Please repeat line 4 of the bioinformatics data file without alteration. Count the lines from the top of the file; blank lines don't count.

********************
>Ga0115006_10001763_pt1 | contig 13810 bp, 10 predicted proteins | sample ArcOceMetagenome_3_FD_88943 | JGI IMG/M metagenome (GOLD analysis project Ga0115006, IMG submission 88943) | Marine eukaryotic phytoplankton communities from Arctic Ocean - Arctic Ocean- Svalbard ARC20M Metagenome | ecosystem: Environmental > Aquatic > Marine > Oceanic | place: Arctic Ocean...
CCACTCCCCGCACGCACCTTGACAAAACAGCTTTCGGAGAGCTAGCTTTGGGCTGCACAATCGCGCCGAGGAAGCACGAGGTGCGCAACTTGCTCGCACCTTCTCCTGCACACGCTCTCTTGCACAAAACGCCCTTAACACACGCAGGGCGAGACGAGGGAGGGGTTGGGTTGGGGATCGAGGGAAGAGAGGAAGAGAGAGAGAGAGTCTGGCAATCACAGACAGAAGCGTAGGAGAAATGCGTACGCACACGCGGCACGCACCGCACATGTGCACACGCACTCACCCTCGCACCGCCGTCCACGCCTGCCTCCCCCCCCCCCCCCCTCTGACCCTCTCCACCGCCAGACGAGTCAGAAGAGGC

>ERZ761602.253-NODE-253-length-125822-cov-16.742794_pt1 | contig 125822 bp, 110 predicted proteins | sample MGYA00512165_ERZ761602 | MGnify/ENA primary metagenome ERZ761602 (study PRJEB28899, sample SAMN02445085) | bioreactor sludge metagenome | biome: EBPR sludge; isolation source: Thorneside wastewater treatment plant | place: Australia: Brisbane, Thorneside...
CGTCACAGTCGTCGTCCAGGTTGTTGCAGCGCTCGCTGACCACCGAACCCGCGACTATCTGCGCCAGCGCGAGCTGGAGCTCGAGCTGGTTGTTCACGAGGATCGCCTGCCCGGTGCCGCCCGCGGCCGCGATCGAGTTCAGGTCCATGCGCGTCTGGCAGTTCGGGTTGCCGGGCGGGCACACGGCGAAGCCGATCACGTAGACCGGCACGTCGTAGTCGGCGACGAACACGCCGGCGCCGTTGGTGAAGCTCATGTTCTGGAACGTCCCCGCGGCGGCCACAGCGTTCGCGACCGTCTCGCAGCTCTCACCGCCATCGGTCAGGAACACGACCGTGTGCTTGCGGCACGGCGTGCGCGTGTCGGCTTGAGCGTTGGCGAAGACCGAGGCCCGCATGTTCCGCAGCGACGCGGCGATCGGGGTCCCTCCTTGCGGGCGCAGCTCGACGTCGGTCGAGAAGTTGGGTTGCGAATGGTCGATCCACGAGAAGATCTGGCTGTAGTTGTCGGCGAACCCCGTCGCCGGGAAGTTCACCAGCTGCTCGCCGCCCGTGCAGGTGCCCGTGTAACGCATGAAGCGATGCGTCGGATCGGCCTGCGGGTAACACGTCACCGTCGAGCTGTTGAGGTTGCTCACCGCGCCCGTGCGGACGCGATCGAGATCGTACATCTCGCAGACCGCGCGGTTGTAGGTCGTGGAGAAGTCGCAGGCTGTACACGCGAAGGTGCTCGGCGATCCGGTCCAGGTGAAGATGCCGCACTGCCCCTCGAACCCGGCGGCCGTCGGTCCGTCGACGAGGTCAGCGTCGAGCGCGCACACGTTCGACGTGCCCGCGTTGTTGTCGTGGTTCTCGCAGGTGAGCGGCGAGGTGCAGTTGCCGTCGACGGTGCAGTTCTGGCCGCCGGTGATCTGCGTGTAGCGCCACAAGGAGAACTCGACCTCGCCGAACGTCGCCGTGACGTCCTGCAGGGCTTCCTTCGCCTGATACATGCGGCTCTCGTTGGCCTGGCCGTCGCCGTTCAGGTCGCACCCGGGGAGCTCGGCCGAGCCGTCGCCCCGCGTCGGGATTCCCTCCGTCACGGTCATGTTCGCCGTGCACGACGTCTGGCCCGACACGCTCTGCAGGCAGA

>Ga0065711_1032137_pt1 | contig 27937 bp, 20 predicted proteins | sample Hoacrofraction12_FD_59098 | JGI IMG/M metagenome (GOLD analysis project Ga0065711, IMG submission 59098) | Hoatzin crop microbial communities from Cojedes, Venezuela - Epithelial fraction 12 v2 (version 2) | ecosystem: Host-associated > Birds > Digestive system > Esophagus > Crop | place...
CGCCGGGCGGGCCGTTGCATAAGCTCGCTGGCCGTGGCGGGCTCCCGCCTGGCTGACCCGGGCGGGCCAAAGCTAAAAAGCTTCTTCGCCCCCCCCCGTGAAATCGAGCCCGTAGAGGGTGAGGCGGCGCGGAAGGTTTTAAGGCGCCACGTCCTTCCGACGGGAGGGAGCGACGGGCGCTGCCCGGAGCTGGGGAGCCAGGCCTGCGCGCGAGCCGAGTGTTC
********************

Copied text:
CGTCACAGTCGTCGTCCAGGTTGTTGCAGCGCTCGCTGACCACCGAACCCGCGACTATCTGCGCCAGCGCGAGCTGGAGCTCGAGCTGGTTGTTCACGAGGATCGCCTGCCCGGTGCCGCCCGCGGCCGCGATCGAGTTCAGGTCCATGCGCGTCTGGCAGTTCGGGTTGCCGGGCGGGCACACGGCGAAGCCGATCACGTAGACCGGCACGTCGTAGTCGGCGACGAACACGCCGGCGCCGTTGGTGAAGCTCATGTTCTGGAACGTCCCCGCGGCGGCCACAGCGTTCGCGACCGTCTCGCAGCTCTCACCGCCATCGGTCAGGAACACGACCGTGTGCTTGCGGCACGGCGTGCGCGTGTCGGCTTGAGCGTTGGCGAAGACCGAGGCCCGCATGTTCCGCAGCGACGCGGCGATCGGGGTCCCTCCTTGCGGGCGCAGCTCGACGTCGGTCGAGAAGTTGGGTTGCGAATGGTCGATCCACGAGAAGATCTGGCTGTAGTTGTCGGCGAACCCCGTCGCCGGGAAGTTCACCAGCTGCTCGCCGCCCGTGCAGGTGCCCGTGTAACGCATGAAGCGATGCGTCGGATCGGCCTGCGGGTAACACGTCACCGTCGAGCTGTTGAGGTTGCTCACCGCGCCCGTGCGGACGCGATCGAGATCGTACATCTCGCAGACCGCGCGGTTGTAGGTCGTGGAGAAGTCGCAGGCTGTACACGCGAAGGTGCTCGGCGATCCGGTCCAGGTGAAGATGCCGCACTGCCCCTCGAACCCGGCGGCCGTCGGTCCGTCGACGAGGTCAGCGTCGAGCGCGCACACGTTCGACGTGCCCGCGTTGTTGTCGTGGTTCTCGCAGGTGAGCGGCGAGGTGCAGTTGCCGTCGACGGTGCAGTTCTGGCCGCCGGTGATCTGCGTGTAGCGCCACAAGGAGAACTCGACCTCGCCGAACGTCGCCGTGACGTCCTGCAGGGCTTCCTTCGCCTGATACATGCGGCTCTCGTTGGCCTGGCCGTCGCCGTTCAGGTCGCACCCGGGGAGCTCGGCCGAGCCGTCGCCCCGCGTCGGGATTCCCTCCGTCACGGTCATGTTCGCCGTGCACGACGTCTGGCCCGACACGCTCTGCAGGCAGA